In much of the programming universe, the preferred method of synchronization between two or more concurrent processes is the mutex. And for good reason: mutexes (mutices?) provide a very simple tool that is easy to understand, and once you acquire that understanding you can use it to build arbitrarily complex concurrent systems.
The problem is that what you want as the programmer is rarely limited to exactly what a mutex gives you. Most of the time you need something a bit more complex, and although the more complex operation can be built out of mutexes, small errors become huge bugs which can be difficult to fix or even just observe (heisenbugs).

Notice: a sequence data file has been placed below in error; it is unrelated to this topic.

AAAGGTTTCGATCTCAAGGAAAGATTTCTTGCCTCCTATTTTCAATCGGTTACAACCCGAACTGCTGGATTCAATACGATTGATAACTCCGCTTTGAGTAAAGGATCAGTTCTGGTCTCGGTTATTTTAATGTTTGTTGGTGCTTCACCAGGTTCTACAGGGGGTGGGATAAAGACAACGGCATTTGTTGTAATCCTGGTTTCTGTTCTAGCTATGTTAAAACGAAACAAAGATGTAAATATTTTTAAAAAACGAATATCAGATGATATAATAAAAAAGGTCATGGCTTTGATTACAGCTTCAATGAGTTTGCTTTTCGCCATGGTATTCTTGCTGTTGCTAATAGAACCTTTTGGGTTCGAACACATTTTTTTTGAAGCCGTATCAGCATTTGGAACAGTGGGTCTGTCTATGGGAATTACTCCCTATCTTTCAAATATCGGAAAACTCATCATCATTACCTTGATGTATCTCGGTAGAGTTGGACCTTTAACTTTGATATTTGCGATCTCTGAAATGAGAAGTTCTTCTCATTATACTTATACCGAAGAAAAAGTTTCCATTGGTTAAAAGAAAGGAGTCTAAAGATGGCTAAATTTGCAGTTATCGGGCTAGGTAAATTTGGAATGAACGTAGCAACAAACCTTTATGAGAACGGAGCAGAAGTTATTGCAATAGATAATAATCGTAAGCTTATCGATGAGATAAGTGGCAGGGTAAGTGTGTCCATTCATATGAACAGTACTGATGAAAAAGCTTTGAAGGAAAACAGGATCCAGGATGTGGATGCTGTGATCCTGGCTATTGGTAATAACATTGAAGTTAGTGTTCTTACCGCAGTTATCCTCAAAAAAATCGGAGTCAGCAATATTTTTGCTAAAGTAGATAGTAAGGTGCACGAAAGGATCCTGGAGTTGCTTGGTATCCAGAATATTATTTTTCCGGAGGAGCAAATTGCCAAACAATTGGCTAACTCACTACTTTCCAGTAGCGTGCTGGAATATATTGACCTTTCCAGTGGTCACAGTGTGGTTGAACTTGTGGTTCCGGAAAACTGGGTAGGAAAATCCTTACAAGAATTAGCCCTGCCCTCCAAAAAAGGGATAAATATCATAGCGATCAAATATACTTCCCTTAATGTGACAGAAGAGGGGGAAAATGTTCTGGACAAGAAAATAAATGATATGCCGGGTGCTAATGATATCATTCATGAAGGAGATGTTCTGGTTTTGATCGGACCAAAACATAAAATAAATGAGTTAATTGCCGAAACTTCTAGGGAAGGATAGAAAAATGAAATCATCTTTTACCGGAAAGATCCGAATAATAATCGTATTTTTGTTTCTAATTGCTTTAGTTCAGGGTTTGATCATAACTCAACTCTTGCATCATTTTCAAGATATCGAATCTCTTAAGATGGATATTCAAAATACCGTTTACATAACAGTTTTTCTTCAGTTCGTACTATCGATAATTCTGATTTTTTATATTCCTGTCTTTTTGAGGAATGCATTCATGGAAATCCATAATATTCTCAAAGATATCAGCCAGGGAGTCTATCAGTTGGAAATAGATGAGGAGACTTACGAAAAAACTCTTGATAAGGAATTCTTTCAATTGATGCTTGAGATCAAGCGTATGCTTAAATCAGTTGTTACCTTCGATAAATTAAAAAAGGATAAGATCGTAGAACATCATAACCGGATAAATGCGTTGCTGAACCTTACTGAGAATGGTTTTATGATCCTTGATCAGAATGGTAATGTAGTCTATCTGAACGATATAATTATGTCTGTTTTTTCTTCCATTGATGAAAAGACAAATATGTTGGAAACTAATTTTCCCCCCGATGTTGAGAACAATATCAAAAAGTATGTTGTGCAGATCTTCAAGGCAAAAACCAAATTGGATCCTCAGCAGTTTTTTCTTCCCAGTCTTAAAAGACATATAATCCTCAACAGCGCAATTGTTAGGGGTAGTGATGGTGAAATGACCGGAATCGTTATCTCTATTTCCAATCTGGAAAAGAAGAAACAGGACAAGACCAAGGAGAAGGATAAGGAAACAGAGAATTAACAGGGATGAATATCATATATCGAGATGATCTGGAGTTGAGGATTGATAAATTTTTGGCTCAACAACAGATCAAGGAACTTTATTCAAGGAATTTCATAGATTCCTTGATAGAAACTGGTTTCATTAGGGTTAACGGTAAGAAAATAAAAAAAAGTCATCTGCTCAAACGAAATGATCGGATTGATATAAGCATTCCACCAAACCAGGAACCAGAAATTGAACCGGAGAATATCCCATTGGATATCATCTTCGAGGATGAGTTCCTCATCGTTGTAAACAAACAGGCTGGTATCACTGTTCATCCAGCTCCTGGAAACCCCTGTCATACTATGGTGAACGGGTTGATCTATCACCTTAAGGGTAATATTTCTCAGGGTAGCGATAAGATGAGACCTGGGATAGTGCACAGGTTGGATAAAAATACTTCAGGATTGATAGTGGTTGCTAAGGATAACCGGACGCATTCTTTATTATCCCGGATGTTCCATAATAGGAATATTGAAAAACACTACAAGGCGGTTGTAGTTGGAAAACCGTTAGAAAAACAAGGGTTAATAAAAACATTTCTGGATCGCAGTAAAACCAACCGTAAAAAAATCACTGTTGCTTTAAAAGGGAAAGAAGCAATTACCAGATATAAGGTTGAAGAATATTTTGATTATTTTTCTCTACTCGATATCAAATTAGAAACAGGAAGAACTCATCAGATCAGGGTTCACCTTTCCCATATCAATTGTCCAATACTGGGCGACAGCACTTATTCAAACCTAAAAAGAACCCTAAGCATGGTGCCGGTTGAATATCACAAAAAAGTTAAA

In this post I will demonstrate how to build a useful real-world concurrent system, first using mutexes and then using the more advanced tools that go offers.
The system in question is a notification multiplexor. One process, which I’ll call the Listener, will receive notifications from an outside source. Some number of other processes, which I will call the Subscribers, need to collect these notifications.